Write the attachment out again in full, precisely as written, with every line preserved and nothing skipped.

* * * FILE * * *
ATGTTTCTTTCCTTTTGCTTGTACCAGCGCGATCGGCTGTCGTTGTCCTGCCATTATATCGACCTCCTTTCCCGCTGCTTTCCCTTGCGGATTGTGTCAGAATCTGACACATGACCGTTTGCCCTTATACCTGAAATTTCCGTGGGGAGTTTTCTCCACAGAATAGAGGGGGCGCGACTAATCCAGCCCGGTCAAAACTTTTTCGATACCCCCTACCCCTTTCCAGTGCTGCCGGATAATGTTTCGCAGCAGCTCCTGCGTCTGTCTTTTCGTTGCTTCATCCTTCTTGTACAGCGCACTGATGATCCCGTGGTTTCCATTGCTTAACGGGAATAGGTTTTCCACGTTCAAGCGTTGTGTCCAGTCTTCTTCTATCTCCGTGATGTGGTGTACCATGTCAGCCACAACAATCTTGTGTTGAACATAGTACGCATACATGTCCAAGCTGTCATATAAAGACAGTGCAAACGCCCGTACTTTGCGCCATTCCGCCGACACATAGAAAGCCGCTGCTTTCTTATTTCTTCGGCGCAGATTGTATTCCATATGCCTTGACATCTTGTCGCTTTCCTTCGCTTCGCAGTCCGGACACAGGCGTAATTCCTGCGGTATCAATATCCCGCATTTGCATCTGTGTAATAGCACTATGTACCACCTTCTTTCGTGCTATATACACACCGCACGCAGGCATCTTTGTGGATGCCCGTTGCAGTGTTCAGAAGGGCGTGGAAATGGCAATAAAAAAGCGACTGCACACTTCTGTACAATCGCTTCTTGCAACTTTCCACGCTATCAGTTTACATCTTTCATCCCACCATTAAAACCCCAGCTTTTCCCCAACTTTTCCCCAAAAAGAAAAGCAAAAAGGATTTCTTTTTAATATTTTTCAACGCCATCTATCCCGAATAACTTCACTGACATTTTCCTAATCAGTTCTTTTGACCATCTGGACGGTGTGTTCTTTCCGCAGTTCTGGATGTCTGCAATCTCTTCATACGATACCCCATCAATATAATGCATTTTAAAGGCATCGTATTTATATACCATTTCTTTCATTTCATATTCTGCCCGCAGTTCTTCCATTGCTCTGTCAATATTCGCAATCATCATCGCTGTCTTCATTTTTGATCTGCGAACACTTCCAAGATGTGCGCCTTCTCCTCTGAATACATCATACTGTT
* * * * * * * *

ATGTTTCTTTCCTTTTGCTTGTACCAGCGCGATCGGCTGTCGTTGTCCTGCCATTATATCGACCTCCTTTCCCGCTGCTTTCCCTTGCGGATTGTGTCAGAATCTGACACATGACCGTTTGCCCTTATACCTGAAATTTCCGTGGGGAGTTTTCTCCACAGAATAGAGGGGGCGCGACTAATCCAGCCCGGTCAAAACTTTTTCGATACCCCCTACCCCTTTCCAGTGCTGCCGGATAATGTTTCGCAGCAGCTCCTGCGTCTGTCTTTTCGTTGCTTCATCCTTCTTGTACAGCGCACTGATGATCCCGTGGTTTCCATTGCTTAACGGGAATAGGTTTTCCACGTTCAAGCGTTGTGTCCAGTCTTCTTCTATCTCCGTGATGTGGTGTACCATGTCAGCCACAACAATCTTGTGTTGAACATAGTACGCATACATGTCCAAGCTGTCATATAAAGACAGTGCAAACGCCCGTACTTTGCGCCATTCCGCCGACACATAGAAAGCCGCTGCTTTCTTATTTCTTCGGCGCAGATTGTATTCCATATGCCTTGACATCTTGTCGCTTTCCTTCGCTTCGCAGTCCGGACACAGGCGTAATTCCTGCGGTATCAATATCCCGCATTTGCATCTGTGTAATAGCACTATGTACCACCTTCTTTCGTGCTATATACACACCGCACGCAGGCATCTTTGTGGATGCCCGTTGCAGTGTTCAGAAGGGCGTGGAAATGGCAATAAAAAAGCGACTGCACACTTCTGTACAATCGCTTCTTGCAACTTTCCACGCTATCAGTTTACATCTTTCATCCCACCATTAAAACCCCAGCTTTTCCCCAACTTTTCCCCAAAAAGAAAAGCAAAAAGGATTTCTTTTTAATATTTTTCAACGCCATCTATCCCGAATAACTTCACTGACATTTTCCTAATCAGTTCTTTTGACCATCTGGACGGTGTGTTCTTTCCGCAGTTCTGGATGTCTGCAATCTCTTCATACGATACCCCATCAATATAATGCATTTTAAAGGCATCGTATTTATATACCATTTCTTTCATTTCATATTCTGCCCGCAGTTCTTCCATTGCTCTGTCAATATTCGCAATCATCATCGCTGTCTTCATTTTTGATCTGCGAACACTTCCAAGATGTGCGCCTTCTCCTCTGAATACATCATACTGTT